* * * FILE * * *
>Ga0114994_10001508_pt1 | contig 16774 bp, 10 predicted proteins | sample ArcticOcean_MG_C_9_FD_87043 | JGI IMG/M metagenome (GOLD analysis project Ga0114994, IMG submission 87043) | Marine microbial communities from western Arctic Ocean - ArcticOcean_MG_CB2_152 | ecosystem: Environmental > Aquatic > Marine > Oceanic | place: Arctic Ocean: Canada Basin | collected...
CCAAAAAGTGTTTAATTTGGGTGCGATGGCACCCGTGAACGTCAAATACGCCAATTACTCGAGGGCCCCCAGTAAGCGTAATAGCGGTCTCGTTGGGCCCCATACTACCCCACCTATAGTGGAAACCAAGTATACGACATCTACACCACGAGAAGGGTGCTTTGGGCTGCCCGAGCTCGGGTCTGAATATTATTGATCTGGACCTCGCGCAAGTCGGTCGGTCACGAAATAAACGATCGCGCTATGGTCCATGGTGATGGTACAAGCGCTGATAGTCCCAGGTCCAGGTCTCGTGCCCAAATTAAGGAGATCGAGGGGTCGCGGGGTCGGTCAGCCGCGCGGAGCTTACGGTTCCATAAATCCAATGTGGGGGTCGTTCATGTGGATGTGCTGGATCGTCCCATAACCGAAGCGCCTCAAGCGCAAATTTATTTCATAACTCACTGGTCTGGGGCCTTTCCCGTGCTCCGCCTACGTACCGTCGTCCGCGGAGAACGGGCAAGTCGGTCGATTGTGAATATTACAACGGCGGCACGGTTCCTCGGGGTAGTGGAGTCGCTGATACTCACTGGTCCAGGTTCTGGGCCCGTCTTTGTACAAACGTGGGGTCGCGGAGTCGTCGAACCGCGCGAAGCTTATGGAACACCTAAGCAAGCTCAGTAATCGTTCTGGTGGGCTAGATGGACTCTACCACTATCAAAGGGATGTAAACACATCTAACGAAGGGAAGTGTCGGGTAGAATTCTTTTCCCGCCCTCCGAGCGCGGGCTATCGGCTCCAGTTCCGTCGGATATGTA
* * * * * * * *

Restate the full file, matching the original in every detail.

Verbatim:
>Ga0114994_10001508_pt1 | contig 16774 bp, 10 predicted proteins | sample ArcticOcean_MG_C_9_FD_87043 | JGI IMG/M metagenome (GOLD analysis project Ga0114994, IMG submission 87043) | Marine microbial communities from western Arctic Ocean - ArcticOcean_MG_CB2_152 | ecosystem: Environmental > Aquatic > Marine > Oceanic | place: Arctic Ocean: Canada Basin | collected...
CCAAAAAGTGTTTAATTTGGGTGCGATGGCACCCGTGAACGTCAAATACGCCAATTACTCGAGGGCCCCCAGTAAGCGTAATAGCGGTCTCGTTGGGCCCCATACTACCCCACCTATAGTGGAAACCAAGTATACGACATCTACACCACGAGAAGGGTGCTTTGGGCTGCCCGAGCTCGGGTCTGAATATTATTGATCTGGACCTCGCGCAAGTCGGTCGGTCACGAAATAAACGATCGCGCTATGGTCCATGGTGATGGTACAAGCGCTGATAGTCCCAGGTCCAGGTCTCGTGCCCAAATTAAGGAGATCGAGGGGTCGCGGGGTCGGTCAGCCGCGCGGAGCTTACGGTTCCATAAATCCAATGTGGGGGTCGTTCATGTGGATGTGCTGGATCGTCCCATAACCGAAGCGCCTCAAGCGCAAATTTATTTCATAACTCACTGGTCTGGGGCCTTTCCCGTGCTCCGCCTACGTACCGTCGTCCGCGGAGAACGGGCAAGTCGGTCGATTGTGAATATTACAACGGCGGCACGGTTCCTCGGGGTAGTGGAGTCGCTGATACTCACTGGTCCAGGTTCTGGGCCCGTCTTTGTACAAACGTGGGGTCGCGGAGTCGTCGAACCGCGCGAAGCTTATGGAACACCTAAGCAAGCTCAGTAATCGTTCTGGTGGGCTAGATGGACTCTACCACTATCAAAGGGATGTAAACACATCTAACGAAGGGAAGTGTCGGGTAGAATTCTTTTCCCGCCCTCCGAGCGCGGGCTATCGGCTCCAGTTCCGTCGGATATGTA